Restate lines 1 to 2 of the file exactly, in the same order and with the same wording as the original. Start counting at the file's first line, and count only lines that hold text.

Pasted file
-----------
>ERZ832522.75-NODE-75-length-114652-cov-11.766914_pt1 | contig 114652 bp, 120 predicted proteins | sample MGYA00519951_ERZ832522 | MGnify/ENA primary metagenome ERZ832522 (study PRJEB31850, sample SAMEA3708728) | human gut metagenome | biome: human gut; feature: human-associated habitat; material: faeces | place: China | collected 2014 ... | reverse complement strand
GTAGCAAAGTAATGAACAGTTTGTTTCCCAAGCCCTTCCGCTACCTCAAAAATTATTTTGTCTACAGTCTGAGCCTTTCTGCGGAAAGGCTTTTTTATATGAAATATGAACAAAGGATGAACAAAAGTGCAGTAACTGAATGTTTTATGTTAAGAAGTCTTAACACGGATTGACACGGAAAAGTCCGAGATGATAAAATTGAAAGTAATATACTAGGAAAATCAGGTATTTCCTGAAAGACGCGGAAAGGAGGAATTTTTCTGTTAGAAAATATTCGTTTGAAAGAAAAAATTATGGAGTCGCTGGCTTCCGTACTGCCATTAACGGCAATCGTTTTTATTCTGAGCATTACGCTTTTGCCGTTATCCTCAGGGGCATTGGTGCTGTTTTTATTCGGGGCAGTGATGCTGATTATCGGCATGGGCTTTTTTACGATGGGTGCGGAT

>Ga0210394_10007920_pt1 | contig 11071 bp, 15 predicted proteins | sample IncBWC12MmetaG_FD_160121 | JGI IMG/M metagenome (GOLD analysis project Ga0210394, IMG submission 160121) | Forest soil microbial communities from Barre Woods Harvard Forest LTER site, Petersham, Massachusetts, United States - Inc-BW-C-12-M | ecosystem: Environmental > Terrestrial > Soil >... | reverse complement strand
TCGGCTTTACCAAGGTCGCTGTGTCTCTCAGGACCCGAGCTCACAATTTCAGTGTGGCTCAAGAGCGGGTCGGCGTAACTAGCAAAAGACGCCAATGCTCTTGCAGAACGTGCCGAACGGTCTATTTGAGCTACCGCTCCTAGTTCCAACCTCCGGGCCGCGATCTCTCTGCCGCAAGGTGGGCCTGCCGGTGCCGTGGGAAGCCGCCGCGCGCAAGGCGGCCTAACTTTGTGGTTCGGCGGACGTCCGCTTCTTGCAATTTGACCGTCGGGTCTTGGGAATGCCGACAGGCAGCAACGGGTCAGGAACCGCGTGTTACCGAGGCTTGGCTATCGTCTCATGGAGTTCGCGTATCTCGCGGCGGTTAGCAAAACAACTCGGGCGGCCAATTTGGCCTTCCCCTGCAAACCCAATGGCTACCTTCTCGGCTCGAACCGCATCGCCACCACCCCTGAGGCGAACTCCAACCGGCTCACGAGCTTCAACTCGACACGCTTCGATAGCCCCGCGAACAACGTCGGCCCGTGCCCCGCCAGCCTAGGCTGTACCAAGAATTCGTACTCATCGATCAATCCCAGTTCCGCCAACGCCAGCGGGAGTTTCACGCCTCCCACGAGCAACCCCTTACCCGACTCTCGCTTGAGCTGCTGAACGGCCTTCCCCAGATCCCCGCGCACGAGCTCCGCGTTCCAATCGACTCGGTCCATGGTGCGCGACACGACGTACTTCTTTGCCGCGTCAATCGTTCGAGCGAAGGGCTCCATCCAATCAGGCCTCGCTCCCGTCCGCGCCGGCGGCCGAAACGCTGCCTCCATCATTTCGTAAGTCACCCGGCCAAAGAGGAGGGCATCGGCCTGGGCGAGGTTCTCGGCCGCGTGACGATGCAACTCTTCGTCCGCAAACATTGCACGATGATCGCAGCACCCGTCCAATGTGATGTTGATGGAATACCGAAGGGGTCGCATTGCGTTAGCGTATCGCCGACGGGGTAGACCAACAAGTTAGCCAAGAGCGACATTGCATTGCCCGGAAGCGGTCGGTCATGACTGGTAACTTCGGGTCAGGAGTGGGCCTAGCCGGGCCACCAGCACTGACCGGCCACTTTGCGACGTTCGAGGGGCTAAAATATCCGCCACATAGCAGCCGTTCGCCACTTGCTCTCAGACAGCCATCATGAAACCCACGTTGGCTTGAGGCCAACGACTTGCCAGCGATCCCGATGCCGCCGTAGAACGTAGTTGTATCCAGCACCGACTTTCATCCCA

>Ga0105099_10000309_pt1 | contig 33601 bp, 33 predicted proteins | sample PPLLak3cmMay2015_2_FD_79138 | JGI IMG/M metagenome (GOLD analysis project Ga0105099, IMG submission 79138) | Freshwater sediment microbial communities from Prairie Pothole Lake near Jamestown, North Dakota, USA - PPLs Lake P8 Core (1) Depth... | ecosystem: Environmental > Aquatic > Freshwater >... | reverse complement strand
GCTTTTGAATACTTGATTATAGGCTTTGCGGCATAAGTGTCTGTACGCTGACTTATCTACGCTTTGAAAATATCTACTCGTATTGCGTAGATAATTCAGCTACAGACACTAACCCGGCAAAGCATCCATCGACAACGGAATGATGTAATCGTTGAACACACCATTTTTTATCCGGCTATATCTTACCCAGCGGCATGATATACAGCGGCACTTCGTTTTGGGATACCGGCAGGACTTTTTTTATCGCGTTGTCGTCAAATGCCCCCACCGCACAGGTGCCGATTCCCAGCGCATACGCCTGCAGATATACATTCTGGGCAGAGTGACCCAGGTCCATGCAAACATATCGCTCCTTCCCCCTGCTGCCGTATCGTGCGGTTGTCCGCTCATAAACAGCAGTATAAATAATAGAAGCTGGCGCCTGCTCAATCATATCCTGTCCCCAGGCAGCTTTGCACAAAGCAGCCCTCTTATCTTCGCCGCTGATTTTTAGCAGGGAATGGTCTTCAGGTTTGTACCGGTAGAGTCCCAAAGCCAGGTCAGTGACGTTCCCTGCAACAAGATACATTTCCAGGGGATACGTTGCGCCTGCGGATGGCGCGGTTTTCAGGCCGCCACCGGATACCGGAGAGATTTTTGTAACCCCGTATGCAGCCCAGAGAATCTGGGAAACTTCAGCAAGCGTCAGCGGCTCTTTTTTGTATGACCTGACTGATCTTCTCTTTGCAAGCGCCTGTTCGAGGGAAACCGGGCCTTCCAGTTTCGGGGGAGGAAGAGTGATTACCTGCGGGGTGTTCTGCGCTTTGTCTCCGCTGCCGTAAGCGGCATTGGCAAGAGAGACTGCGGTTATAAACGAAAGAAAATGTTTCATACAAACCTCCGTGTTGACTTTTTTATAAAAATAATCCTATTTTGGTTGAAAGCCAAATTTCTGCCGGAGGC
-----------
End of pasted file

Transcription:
>ERZ832522.75-NODE-75-length-114652-cov-11.766914_pt1 | contig 114652 bp, 120 predicted proteins | sample MGYA00519951_ERZ832522 | MGnify/ENA primary metagenome ERZ832522 (study PRJEB31850, sample SAMEA3708728) | human gut metagenome | biome: human gut; feature: human-associated habitat; material: faeces | place: China | collected 2014 ... | reverse complement strand
GTAGCAAAGTAATGAACAGTTTGTTTCCCAAGCCCTTCCGCTACCTCAAAAATTATTTTGTCTACAGTCTGAGCCTTTCTGCGGAAAGGCTTTTTTATATGAAATATGAACAAAGGATGAACAAAAGTGCAGTAACTGAATGTTTTATGTTAAGAAGTCTTAACACGGATTGACACGGAAAAGTCCGAGATGATAAAATTGAAAGTAATATACTAGGAAAATCAGGTATTTCCTGAAAGACGCGGAAAGGAGGAATTTTTCTGTTAGAAAATATTCGTTTGAAAGAAAAAATTATGGAGTCGCTGGCTTCCGTACTGCCATTAACGGCAATCGTTTTTATTCTGAGCATTACGCTTTTGCCGTTATCCTCAGGGGCATTGGTGCTGTTTTTATTCGGGGCAGTGATGCTGATTATCGGCATGGGCTTTTTTACGATGGGTGCGGAT